UI to study HPV vaccine disparities in rural areas

Natoshia Askelson
Natoshia Askelson

University of Iowa investigators are beginning a yearlong study to better understand why HPV (human papillomavirus) vaccine coverage in rural areas of the state lags behind other adolescent immunizations.

The study, funded by the National Cancer Institute through the Holden Comprehensive Cancer Center, will be led by a team from Holden. Natoshia Askelson, assistant professor of community and behavioral health in the UI College of Public Health, is the project director. Other partners include the Iowa Primary Care Association, Iowa Department of Public Health, American Cancer Society, Iowa Cancer Consortium, and local public health agencies.

The HPV vaccine protects against a number of diseases and HPV-related cancers such as cervical cancer and oral cancer, but vaccination rates across Iowa are below the national average. According to the most recent data available, only 21 percent of 13- to 15-year-olds in Iowa had completed the HPV vaccination series in 2015. Federal health officials have a goal of 80 percent vaccination completion for adolescents by 2020.

The UI researchers will look at rural counties to explore the various factors that may influence uptake of the HPV vaccine in rural areas.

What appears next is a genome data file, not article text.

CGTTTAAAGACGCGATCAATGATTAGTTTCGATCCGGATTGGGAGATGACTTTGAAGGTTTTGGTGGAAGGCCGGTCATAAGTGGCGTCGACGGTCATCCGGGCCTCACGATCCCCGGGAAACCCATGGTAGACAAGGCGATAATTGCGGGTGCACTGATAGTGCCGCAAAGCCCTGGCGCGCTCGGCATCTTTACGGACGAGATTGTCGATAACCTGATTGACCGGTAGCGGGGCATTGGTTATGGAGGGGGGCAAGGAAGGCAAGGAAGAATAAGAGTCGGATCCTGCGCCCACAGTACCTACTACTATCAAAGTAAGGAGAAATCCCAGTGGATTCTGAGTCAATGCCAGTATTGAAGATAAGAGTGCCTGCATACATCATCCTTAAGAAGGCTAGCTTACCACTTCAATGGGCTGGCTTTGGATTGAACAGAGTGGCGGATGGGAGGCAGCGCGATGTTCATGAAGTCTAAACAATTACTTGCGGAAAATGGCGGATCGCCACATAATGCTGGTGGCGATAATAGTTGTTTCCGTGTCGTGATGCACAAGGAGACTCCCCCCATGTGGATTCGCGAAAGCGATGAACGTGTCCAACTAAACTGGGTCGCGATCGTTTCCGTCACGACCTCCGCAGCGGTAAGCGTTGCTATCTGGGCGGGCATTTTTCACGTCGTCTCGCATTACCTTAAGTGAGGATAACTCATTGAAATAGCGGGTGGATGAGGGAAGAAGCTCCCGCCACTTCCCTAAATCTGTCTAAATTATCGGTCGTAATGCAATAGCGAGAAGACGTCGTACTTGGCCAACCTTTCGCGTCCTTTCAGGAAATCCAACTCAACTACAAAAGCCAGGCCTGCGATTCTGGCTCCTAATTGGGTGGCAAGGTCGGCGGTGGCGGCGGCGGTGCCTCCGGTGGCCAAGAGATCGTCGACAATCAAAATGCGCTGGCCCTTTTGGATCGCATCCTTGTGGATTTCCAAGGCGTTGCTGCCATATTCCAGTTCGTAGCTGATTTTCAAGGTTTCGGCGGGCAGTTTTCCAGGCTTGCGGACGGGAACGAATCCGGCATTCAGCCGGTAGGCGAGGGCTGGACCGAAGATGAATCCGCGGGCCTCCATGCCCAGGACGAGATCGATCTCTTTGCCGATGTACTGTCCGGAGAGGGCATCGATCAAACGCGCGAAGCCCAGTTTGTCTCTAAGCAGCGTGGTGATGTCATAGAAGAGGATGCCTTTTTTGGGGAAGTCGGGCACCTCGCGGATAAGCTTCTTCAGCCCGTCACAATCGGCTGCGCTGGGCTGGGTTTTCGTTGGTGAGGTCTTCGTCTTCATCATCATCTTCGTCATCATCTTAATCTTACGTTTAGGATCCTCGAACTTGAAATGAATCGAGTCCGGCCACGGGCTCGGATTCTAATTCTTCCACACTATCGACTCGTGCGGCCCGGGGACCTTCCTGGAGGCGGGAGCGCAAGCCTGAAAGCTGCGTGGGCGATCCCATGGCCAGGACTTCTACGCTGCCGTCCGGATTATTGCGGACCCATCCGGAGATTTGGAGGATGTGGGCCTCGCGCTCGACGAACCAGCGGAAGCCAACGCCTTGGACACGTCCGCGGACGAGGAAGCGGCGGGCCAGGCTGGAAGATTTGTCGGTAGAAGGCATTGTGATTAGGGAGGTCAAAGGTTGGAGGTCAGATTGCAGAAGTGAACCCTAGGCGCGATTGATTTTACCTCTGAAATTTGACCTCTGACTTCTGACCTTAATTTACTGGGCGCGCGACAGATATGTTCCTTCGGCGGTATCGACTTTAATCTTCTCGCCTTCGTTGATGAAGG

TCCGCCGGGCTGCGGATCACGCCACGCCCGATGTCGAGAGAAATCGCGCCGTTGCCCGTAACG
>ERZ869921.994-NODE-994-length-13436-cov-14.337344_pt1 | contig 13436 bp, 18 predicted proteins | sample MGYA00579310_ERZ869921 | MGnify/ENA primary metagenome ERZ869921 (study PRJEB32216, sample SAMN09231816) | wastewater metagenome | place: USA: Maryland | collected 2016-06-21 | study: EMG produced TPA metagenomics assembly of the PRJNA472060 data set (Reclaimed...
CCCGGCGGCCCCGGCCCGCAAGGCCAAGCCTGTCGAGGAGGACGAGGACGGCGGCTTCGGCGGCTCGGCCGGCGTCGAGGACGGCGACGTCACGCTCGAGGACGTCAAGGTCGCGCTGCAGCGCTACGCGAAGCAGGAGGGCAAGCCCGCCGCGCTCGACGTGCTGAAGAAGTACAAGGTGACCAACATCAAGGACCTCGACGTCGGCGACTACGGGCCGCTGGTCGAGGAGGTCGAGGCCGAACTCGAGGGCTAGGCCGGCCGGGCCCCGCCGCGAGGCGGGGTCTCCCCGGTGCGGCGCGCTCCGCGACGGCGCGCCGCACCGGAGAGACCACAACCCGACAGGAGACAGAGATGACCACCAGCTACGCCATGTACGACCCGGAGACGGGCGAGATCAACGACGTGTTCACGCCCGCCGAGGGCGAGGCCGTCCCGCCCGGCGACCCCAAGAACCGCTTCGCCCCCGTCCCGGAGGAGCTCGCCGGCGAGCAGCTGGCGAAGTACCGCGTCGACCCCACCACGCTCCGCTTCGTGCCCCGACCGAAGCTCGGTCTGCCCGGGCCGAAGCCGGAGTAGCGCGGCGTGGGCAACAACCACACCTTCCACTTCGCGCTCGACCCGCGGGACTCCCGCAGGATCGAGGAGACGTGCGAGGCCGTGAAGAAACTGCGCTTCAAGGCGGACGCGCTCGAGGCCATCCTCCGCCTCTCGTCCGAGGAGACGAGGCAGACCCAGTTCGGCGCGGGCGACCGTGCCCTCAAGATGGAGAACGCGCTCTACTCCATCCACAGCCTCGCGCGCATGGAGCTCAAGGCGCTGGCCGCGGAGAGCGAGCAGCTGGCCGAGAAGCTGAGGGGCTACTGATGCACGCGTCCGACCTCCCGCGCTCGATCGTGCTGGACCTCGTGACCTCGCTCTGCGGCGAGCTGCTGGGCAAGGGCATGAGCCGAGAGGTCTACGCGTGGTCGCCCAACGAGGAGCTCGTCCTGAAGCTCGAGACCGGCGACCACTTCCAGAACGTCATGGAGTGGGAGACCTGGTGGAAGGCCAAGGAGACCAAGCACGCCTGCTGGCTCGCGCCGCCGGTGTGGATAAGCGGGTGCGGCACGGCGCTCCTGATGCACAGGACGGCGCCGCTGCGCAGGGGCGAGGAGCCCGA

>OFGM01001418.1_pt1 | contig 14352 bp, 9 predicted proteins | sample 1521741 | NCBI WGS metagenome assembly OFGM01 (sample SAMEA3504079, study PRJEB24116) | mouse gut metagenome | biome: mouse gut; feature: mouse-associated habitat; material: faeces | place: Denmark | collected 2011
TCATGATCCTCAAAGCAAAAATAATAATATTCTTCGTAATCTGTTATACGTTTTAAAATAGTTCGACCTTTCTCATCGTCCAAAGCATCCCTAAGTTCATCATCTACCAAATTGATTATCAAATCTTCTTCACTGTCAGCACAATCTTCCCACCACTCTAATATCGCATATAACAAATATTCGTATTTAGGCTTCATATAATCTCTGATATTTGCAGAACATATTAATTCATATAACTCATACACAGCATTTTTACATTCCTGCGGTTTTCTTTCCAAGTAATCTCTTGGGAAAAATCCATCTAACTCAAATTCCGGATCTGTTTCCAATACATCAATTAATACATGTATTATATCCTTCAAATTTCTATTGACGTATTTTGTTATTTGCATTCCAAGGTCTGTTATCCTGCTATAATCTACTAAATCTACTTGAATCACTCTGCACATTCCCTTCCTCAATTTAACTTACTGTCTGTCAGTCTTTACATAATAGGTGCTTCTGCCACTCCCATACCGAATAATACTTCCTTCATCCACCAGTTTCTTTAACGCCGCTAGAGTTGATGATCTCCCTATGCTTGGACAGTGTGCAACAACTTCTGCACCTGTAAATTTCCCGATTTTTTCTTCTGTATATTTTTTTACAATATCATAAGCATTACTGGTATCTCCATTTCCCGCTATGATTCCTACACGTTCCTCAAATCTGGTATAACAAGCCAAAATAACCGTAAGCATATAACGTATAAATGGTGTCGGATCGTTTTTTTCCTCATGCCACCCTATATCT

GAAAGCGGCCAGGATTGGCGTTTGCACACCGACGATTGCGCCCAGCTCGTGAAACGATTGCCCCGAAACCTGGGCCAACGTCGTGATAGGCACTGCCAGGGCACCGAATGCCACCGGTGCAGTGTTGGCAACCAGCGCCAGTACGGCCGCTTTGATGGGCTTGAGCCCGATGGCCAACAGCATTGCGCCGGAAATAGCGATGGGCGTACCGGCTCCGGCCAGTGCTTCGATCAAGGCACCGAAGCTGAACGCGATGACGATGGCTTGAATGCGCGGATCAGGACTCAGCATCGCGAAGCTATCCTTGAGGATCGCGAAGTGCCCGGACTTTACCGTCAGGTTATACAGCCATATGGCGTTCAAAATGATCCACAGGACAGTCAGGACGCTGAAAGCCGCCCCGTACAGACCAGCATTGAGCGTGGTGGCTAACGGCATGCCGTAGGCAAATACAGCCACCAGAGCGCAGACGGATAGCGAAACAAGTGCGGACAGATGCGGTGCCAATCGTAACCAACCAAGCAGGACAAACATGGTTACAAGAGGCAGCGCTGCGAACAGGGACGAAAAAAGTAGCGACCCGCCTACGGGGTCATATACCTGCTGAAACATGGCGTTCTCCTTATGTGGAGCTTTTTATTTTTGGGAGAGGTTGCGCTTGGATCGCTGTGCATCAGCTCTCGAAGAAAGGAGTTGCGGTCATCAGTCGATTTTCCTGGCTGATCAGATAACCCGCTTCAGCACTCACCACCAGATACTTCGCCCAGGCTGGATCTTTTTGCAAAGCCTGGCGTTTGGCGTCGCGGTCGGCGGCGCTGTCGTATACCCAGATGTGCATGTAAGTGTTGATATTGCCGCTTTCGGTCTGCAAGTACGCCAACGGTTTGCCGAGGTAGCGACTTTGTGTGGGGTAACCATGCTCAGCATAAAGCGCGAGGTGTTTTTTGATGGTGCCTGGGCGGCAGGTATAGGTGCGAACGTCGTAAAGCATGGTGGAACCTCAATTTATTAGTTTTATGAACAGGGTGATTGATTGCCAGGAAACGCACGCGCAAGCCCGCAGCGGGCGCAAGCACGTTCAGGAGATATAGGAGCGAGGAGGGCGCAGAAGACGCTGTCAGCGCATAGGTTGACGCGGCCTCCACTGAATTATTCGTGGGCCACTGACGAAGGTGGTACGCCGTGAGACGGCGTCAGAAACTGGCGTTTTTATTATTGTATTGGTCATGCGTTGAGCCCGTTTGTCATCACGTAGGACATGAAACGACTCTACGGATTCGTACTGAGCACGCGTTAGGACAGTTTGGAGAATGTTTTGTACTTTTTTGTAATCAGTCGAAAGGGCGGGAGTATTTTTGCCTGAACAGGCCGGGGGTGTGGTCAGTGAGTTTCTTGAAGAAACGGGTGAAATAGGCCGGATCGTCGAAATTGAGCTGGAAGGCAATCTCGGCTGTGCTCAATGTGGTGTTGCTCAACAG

“This vaccine is nearly 100 percent effective at preventing cancer, so we want to make sure that all adolescents in Iowa have the opportunity to benefit from this vaccine when they are getting their other adolescent vaccines,” says Askelson. “Our work will identify how we can better support rural communities and clinics so that all children will have access to this vaccine.”

For additional information about this study, contact Natoshia Askelson (natoshia-askelson@uiowa.edu). Further information about the HPV vaccine is available online at https://idph.iowa.gov/immtb/immunization/hpv.



Iowa research finds few Medicaid members participate in the state’s incentive program

A study by University of Iowa researchers found that only a small number of Iowa Medicaid beneficiaries knew about and took part in a new incentive program designed to waive health insurance premiums for enrollees who complete certain healthy activities.

As part of Iowa’s Medicaid expansion efforts, the state created the Healthy Behaviors Program, an optional service designed to waive monthly premiums for Medicaid beneficiaries who get an annual physical and complete a health risk assessment. Launched in 2014, the program was designed to reduce the state’s Medicaid costs by encouraging preventive health practices among beneficiaries.

A portrait of Brad Wright of the University of Iowa College of Public Health.
Brad Wright

But Natoshia Askelson, assistant professor of community and behavioral health, and Brad Wright, assistant professor of health management and policy, along with coauthors from the University of Iowa Public Policy Center, found that no more than 17 percent of those enrolled in the Healthy Behaviors Program had a physical examination and a health risk assessment in the program’s first year. The research findings, based on examinations of claims data and interviews with clinic managers and Medicaid expansion enrollees, were published in the journal Health Affairs.

Certain populations, including younger members, men, non-whites, members with fewer interactions with the health care system, and those who have been enrolled in the program for fewer months, were found to be less likely to complete the healthy activities.